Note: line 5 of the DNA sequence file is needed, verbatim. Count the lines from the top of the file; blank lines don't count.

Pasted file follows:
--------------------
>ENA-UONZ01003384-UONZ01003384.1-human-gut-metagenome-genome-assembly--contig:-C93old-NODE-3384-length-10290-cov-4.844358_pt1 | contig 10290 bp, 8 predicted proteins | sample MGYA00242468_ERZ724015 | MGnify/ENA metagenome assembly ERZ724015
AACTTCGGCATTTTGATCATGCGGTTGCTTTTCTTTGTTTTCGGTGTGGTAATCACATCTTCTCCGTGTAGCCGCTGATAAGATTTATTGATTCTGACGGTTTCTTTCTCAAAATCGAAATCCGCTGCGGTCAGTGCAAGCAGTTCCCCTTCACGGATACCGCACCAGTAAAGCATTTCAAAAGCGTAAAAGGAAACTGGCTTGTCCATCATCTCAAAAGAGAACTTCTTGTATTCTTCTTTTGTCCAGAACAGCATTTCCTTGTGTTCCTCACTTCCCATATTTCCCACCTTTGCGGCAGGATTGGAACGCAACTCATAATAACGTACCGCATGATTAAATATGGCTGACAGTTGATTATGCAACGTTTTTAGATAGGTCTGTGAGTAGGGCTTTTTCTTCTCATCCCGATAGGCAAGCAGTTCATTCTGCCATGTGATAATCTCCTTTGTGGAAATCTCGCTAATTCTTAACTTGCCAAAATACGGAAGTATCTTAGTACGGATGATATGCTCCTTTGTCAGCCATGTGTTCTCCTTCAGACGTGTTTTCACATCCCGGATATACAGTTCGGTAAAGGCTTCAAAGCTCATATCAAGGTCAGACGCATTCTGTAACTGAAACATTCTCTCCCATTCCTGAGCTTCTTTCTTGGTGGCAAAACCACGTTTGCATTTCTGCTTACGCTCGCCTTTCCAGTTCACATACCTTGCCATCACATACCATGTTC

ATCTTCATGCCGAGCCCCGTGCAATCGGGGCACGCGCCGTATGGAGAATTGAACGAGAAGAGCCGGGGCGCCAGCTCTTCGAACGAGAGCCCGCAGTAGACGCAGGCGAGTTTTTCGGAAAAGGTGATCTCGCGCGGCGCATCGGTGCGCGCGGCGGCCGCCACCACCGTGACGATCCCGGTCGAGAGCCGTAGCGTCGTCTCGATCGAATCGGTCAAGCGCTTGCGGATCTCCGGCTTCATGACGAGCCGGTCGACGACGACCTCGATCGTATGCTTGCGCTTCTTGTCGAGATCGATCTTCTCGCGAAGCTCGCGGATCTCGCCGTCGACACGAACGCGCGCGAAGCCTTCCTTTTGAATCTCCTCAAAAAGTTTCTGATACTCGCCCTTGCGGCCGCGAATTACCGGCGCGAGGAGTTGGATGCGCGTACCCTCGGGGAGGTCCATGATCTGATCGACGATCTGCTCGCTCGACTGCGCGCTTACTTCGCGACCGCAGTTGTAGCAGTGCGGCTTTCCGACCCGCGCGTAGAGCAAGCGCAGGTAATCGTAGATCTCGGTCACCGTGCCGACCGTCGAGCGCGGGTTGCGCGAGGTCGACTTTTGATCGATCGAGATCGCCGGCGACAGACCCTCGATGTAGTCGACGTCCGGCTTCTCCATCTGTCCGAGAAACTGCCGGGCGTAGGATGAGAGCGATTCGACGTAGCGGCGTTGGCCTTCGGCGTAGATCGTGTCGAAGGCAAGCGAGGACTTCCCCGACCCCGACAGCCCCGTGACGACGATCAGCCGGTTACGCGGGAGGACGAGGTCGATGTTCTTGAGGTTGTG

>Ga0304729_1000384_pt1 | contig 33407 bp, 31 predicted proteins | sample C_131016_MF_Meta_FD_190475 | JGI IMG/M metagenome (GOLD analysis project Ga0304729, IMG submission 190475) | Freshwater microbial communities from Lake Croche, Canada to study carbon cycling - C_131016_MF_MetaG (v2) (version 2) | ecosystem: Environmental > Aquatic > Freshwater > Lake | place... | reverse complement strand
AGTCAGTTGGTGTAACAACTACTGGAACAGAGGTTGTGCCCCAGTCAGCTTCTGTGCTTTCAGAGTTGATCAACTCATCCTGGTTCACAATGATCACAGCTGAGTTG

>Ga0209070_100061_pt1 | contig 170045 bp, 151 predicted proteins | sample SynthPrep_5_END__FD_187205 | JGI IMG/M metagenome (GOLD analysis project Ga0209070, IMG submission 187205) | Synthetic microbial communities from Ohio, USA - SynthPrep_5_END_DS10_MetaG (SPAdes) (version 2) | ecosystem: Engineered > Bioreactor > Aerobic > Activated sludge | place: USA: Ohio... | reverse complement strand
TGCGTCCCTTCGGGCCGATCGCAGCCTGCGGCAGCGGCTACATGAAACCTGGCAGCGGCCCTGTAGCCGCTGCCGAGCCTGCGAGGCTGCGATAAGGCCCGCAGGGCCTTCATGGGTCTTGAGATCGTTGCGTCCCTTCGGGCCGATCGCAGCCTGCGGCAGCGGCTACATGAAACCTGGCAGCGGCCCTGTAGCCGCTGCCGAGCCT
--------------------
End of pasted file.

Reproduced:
AGTCAGTTGGTGTAACAACTACTGGAACAGAGGTTGTGCCCCAGTCAGCTTCTGTGCTTTCAGAGTTGATCAACTCATCCTGGTTCACAATGATCACAGCTGAGTTG